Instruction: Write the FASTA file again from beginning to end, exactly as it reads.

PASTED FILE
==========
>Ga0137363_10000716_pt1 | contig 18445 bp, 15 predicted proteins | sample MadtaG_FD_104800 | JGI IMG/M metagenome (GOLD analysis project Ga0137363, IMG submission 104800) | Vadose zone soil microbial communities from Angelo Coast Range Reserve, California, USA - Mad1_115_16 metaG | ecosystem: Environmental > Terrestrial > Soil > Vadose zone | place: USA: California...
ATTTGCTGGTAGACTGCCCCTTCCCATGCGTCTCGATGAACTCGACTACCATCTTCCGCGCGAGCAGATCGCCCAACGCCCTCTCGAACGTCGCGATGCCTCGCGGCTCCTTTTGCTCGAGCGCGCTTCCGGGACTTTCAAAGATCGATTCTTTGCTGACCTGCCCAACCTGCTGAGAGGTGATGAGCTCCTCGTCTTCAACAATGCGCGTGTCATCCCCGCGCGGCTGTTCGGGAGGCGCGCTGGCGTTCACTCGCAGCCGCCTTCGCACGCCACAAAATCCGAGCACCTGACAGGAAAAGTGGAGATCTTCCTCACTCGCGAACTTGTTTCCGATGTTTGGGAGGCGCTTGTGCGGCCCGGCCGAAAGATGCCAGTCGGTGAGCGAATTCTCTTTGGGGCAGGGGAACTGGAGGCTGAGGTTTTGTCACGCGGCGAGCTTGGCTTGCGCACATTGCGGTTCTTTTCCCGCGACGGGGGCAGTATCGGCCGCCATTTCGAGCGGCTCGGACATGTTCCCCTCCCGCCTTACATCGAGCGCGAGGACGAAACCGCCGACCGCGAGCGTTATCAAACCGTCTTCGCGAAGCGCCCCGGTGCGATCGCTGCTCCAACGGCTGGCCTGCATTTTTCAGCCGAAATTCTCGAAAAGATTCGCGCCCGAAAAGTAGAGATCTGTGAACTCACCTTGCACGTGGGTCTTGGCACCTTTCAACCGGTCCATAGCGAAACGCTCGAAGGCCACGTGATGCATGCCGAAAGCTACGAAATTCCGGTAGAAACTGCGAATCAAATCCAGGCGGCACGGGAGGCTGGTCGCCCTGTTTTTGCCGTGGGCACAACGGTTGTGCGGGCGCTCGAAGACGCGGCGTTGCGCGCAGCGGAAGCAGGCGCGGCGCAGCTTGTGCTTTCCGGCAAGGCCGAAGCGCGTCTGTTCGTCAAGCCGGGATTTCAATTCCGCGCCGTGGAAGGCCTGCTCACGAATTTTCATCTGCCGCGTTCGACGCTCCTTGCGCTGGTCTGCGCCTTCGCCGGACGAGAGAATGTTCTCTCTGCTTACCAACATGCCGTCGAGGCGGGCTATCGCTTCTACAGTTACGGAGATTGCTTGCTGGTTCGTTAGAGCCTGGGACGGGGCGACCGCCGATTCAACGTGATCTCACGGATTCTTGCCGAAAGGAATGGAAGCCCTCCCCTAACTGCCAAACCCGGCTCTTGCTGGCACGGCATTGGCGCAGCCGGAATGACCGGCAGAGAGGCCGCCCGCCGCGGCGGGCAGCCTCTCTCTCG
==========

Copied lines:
>Ga0137363_10000716_pt1 | contig 18445 bp, 15 predicted proteins | sample MadtaG_FD_104800 | JGI IMG/M metagenome (GOLD analysis project Ga0137363, IMG submission 104800) | Vadose zone soil microbial communities from Angelo Coast Range Reserve, California, USA - Mad1_115_16 metaG | ecosystem: Environmental > Terrestrial > Soil > Vadose zone | place: USA: California...
ATTTGCTGGTAGACTGCCCCTTCCCATGCGTCTCGATGAACTCGACTACCATCTTCCGCGCGAGCAGATCGCCCAACGCCCTCTCGAACGTCGCGATGCCTCGCGGCTCCTTTTGCTCGAGCGCGCTTCCGGGACTTTCAAAGATCGATTCTTTGCTGACCTGCCCAACCTGCTGAGAGGTGATGAGCTCCTCGTCTTCAACAATGCGCGTGTCATCCCCGCGCGGCTGTTCGGGAGGCGCGCTGGCGTTCACTCGCAGCCGCCTTCGCACGCCACAAAATCCGAGCACCTGACAGGAAAAGTGGAGATCTTCCTCACTCGCGAACTTGTTTCCGATGTTTGGGAGGCGCTTGTGCGGCCCGGCCGAAAGATGCCAGTCGGTGAGCGAATTCTCTTTGGGGCAGGGGAACTGGAGGCTGAGGTTTTGTCACGCGGCGAGCTTGGCTTGCGCACATTGCGGTTCTTTTCCCGCGACGGGGGCAGTATCGGCCGCCATTTCGAGCGGCTCGGACATGTTCCCCTCCCGCCTTACATCGAGCGCGAGGACGAAACCGCCGACCGCGAGCGTTATCAAACCGTCTTCGCGAAGCGCCCCGGTGCGATCGCTGCTCCAACGGCTGGCCTGCATTTTTCAGCCGAAATTCTCGAAAAGATTCGCGCCCGAAAAGTAGAGATCTGTGAACTCACCTTGCACGTGGGTCTTGGCACCTTTCAACCGGTCCATAGCGAAACGCTCGAAGGCCACGTGATGCATGCCGAAAGCTACGAAATTCCGGTAGAAACTGCGAATCAAATCCAGGCGGCACGGGAGGCTGGTCGCCCTGTTTTTGCCGTGGGCACAACGGTTGTGCGGGCGCTCGAAGACGCGGCGTTGCGCGCAGCGGAAGCAGGCGCGGCGCAGCTTGTGCTTTCCGGCAAGGCCGAAGCGCGTCTGTTCGTCAAGCCGGGATTTCAATTCCGCGCCGTGGAAGGCCTGCTCACGAATTTTCATCTGCCGCGTTCGACGCTCCTTGCGCTGGTCTGCGCCTTCGCCGGACGAGAGAATGTTCTCTCTGCTTACCAACATGCCGTCGAGGCGGGCTATCGCTTCTACAGTTACGGAGATTGCTTGCTGGTTCGTTAGAGCCTGGGACGGGGCGACCGCCGATTCAACGTGATCTCACGGATTCTTGCCGAAAGGAATGGAAGCCCTCCCCTAACTGCCAAACCCGGCTCTTGCTGGCACGGCATTGGCGCAGCCGGAATGACCGGCAGAGAGGCCGCCCGCCGCGGCGGGCAGCCTCTCTCTCG